From October 2016 to March 2017 the team is joined by Guest Kats Rosie Burbidge and Eibhlin Vardy, and by InternKats Verónica Rodríguez Arguijo, Tian Lu and Hayleigh Bosher.

Sunday, 28 June 2015

Case management decisions in the Lyrica case

The ongoing case between Warner-Lambert (a subsidiary of Pfizer) and Actavis concerning pregabalin (sold by Pfizer under the trade mark Lyrica, and by Actavis under the trade mark Lecaent) seems set to be the case of the year.  There has already been one Court of Appeal decision (reported by IPKat here and here) and four first instance decisions ( see here, here, here and here).  The trial proper will begin on Monday 29 June in Court 30 before Arnold J at 10.30am, if you are interested.

The IPKat has learned that there was a flurry of case management motions resulting in a decision that is not available on BAILII, but you can read it here.  The IPKat suspects that there will be subtleties that are not clear to those of us not intimately involved in the conduct of the case, but it does give an insight and flavour of the degree of disagreement between the parties.

Interesting points (in the order that they appear in the judgment) are:

  • A request by Warner-Lambert for inspection of Actavis's original Marketing Authorisation application, which apparently did not have a "skinny label" and so included the indication of pain, was refused.
  • A request by Warner-Lambert for Actavis to identify a number of pharmacies who apparently refused to purchase pregabalin from Actavis was allowed, but only subject to the condition that Warner-Lambert was not to approach them without either the consent of Actavis or a further Order from the Court.  The pharmacies involved apparently "do not wish to have anything to do with this litigation", and so Actavis was concerned that it would damage their relationship if the pharmacies were nevertheless dragged into the matter.  Arnold J urged the parties to agree a joint approach to the pharmacies.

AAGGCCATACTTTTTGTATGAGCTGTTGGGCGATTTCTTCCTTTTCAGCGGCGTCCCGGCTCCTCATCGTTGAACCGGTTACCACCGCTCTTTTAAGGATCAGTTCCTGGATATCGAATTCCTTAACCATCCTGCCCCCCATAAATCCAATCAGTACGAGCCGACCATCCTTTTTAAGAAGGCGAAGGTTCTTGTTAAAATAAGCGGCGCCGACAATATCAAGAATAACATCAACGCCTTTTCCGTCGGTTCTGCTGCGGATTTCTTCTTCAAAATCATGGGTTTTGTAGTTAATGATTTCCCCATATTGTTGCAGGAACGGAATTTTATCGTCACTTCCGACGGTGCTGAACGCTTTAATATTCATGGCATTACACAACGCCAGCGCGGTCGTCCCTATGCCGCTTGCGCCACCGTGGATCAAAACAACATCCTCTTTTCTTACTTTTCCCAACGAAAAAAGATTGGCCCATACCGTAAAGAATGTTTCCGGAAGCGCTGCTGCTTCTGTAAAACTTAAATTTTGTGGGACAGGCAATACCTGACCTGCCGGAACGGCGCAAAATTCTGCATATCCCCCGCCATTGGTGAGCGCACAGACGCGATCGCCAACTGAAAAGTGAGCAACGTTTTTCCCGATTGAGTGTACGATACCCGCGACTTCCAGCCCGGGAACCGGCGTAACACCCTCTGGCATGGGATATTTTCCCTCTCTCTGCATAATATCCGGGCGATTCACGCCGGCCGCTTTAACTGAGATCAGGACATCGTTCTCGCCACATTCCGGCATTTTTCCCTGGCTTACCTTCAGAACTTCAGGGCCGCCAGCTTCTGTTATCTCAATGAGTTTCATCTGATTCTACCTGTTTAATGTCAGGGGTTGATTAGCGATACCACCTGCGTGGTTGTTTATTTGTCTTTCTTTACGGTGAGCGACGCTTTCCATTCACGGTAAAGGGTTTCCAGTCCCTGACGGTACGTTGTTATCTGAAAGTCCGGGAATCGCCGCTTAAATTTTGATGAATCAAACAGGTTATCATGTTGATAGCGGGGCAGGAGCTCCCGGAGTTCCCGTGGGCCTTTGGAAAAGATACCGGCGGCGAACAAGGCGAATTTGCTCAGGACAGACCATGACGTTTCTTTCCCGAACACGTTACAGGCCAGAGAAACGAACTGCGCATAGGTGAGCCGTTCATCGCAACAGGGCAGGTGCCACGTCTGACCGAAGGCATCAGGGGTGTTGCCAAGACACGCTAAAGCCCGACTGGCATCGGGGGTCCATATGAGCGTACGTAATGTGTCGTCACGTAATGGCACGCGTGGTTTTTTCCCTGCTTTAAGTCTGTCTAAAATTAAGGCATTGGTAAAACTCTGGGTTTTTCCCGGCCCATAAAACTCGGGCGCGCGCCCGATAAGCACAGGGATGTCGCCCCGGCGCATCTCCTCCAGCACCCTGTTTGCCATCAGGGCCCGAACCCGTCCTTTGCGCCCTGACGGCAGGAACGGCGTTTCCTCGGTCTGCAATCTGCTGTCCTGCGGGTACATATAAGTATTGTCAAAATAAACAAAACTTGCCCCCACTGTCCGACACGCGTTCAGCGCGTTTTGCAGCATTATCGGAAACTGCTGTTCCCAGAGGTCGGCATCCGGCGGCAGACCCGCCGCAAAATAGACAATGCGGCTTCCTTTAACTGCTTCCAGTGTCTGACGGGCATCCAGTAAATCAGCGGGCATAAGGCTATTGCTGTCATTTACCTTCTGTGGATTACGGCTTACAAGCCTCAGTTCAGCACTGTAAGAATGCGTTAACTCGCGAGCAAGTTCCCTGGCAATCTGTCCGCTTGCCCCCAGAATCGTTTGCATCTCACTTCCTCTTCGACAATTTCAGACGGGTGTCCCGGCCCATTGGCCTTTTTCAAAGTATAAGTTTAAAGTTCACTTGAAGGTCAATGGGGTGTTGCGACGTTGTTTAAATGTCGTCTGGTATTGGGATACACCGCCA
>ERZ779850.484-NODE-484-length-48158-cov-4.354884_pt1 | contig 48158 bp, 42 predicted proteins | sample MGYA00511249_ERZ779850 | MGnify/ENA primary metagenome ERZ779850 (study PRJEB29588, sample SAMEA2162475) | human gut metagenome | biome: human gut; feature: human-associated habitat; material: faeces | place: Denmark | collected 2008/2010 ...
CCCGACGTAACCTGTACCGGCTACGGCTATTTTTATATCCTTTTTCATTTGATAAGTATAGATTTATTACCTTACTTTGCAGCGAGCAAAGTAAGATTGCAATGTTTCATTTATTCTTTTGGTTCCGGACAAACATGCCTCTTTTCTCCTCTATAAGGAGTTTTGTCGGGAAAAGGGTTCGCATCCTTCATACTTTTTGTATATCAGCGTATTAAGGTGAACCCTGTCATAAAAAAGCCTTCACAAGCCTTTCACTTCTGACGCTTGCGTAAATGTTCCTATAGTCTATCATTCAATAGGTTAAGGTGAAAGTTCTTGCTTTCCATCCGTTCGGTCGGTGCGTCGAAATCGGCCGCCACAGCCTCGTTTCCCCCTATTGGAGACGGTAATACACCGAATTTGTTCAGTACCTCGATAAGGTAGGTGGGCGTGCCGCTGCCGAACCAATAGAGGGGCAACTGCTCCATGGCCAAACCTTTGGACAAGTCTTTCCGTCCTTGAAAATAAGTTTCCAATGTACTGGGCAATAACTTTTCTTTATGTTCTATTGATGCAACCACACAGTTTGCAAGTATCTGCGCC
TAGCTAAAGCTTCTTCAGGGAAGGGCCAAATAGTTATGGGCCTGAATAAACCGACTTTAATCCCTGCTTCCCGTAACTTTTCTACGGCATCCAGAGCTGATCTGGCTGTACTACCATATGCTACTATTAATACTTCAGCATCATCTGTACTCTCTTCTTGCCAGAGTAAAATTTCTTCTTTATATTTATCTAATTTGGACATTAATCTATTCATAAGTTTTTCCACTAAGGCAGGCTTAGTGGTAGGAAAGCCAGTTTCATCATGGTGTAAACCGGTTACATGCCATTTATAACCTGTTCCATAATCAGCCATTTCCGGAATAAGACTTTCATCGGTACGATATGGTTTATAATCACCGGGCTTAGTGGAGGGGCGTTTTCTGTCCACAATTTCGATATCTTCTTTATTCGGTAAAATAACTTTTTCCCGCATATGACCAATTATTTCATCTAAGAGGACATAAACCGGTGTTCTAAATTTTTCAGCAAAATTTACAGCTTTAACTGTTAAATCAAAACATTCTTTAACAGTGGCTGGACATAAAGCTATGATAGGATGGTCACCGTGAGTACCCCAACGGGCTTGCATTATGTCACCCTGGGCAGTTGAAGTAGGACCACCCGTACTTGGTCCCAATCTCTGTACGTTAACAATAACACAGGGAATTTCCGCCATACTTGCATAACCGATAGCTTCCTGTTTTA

• Warner-Lambert is allowed to expand its confidentiality club by one further person, but not two.
  • Evidence of the common general knowledge in the prior art of off-label use of gabapentin (a chemically similar compound) for the treatment of pain is not to be admitted, because of the lateness of the request to admit [Merpel thinks that this could be quite significant]
  • Evidence about the degree to which pregabalin is being used for the treatment of pain on the other hand is to be admitted. [This is key to the quantum of infringement, so this is perhaps to be expected]  From this part we also learn that the infringement part of the trial is not scheduled to begin until 9 July, so it appears that we have two weeks before we even get to the infringement part.
This is a brief post to match a short decision.  The IPKat is greatly looking forward to the final judgment when the trial is concluded.  He is sure that there will be many more interesting facets to what has already been a fascinating case.

3 comments:

Anonymous said...

Why is it that access to these decisions is so difficult in the absence of them being covered by BAILII? Why is tracking cases in the UK so difficult in general?

Anonymous said...

I came across the following healthcare site with comments on this issue. I have to say that the commentators (GPs) are unfortunately very ignorant of the industry that provides the medicines that they prescribe. Without this industry and its investment in R&D, these GPS would not be able to treat any of their patients.

http://www.pulsetoday.co.uk/clinical/prescribing/pfizer-apologises-for-causing-gps-concern-over-pregabalin-patent-enforcement/20010189.article#.VZ4lOqRwY1w


Once again, we see how GPS still believe and act as if they are a class above, with governments meeting their every demand: reduced hours, higher salary, 'no' to working weekends, "feeling sick? - maybe I can fit you in in 2 weeks". I wonder why it is that the old professions (doctors, lawyers) don't have to change their practices like every other worker.

Anonymous said...

And now we have the 1st instance decision, all 700 paragraphs of it.

http://www.bailii.org/ew/cases/EWHC/Patents/2015/2548.html

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